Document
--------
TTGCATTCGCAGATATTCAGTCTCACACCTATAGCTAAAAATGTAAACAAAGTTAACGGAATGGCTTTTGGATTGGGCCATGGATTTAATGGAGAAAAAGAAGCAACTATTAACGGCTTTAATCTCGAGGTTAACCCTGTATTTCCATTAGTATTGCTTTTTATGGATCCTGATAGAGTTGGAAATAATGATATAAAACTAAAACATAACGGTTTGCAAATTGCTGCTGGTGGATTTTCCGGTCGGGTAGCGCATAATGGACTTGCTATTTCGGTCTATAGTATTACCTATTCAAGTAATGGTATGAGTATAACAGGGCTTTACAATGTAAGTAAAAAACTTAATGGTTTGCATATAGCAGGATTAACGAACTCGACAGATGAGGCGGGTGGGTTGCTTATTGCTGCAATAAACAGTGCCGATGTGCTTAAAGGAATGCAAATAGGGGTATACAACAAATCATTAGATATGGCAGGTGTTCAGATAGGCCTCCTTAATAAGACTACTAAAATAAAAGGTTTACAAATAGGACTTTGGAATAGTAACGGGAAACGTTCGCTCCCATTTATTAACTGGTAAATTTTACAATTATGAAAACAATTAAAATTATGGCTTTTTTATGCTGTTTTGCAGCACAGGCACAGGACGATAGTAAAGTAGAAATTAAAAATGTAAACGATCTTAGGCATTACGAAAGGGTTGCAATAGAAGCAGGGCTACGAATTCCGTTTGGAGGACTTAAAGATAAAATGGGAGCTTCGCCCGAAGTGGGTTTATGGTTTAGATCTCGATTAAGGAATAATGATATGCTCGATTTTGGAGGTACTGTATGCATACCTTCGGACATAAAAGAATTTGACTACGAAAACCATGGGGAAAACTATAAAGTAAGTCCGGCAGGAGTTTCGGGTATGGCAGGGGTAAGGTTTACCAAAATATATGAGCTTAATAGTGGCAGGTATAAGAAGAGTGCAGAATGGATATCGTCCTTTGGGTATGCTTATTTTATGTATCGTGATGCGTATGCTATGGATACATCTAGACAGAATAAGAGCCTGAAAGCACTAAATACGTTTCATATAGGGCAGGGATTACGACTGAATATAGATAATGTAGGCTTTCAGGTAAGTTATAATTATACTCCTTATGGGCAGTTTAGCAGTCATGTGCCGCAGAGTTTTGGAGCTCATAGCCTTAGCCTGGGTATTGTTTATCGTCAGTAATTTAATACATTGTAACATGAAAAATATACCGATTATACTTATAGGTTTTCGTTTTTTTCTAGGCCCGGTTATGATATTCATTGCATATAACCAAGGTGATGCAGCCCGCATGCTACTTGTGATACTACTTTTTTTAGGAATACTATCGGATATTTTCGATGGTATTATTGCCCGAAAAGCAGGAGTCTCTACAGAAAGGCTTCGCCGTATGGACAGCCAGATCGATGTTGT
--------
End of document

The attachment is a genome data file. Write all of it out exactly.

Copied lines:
TTGCATTCGCAGATATTCAGTCTCACACCTATAGCTAAAAATGTAAACAAAGTTAACGGAATGGCTTTTGGATTGGGCCATGGATTTAATGGAGAAAAAGAAGCAACTATTAACGGCTTTAATCTCGAGGTTAACCCTGTATTTCCATTAGTATTGCTTTTTATGGATCCTGATAGAGTTGGAAATAATGATATAAAACTAAAACATAACGGTTTGCAAATTGCTGCTGGTGGATTTTCCGGTCGGGTAGCGCATAATGGACTTGCTATTTCGGTCTATAGTATTACCTATTCAAGTAATGGTATGAGTATAACAGGGCTTTACAATGTAAGTAAAAAACTTAATGGTTTGCATATAGCAGGATTAACGAACTCGACAGATGAGGCGGGTGGGTTGCTTATTGCTGCAATAAACAGTGCCGATGTGCTTAAAGGAATGCAAATAGGGGTATACAACAAATCATTAGATATGGCAGGTGTTCAGATAGGCCTCCTTAATAAGACTACTAAAATAAAAGGTTTACAAATAGGACTTTGGAATAGTAACGGGAAACGTTCGCTCCCATTTATTAACTGGTAAATTTTACAATTATGAAAACAATTAAAATTATGGCTTTTTTATGCTGTTTTGCAGCACAGGCACAGGACGATAGTAAAGTAGAAATTAAAAATGTAAACGATCTTAGGCATTACGAAAGGGTTGCAATAGAAGCAGGGCTACGAATTCCGTTTGGAGGACTTAAAGATAAAATGGGAGCTTCGCCCGAAGTGGGTTTATGGTTTAGATCTCGATTAAGGAATAATGATATGCTCGATTTTGGAGGTACTGTATGCATACCTTCGGACATAAAAGAATTTGACTACGAAAACCATGGGGAAAACTATAAAGTAAGTCCGGCAGGAGTTTCGGGTATGGCAGGGGTAAGGTTTACCAAAATATATGAGCTTAATAGTGGCAGGTATAAGAAGAGTGCAGAATGGATATCGTCCTTTGGGTATGCTTATTTTATGTATCGTGATGCGTATGCTATGGATACATCTAGACAGAATAAGAGCCTGAAAGCACTAAATACGTTTCATATAGGGCAGGGATTACGACTGAATATAGATAATGTAGGCTTTCAGGTAAGTTATAATTATACTCCTTATGGGCAGTTTAGCAGTCATGTGCCGCAGAGTTTTGGAGCTCATAGCCTTAGCCTGGGTATTGTTTATCGTCAGTAATTTAATACATTGTAACATGAAAAATATACCGATTATACTTATAGGTTTTCGTTTTTTTCTAGGCCCGGTTATGATATTCATTGCATATAACCAAGGTGATGCAGCCCGCATGCTACTTGTGATACTACTTTTTTTAGGAATACTATCGGATATTTTCGATGGTATTATTGCCCGAAAAGCAGGAGTCTCTACAGAAAGGCTTCGCCGTATGGACAGCCAGATCGATGTTGT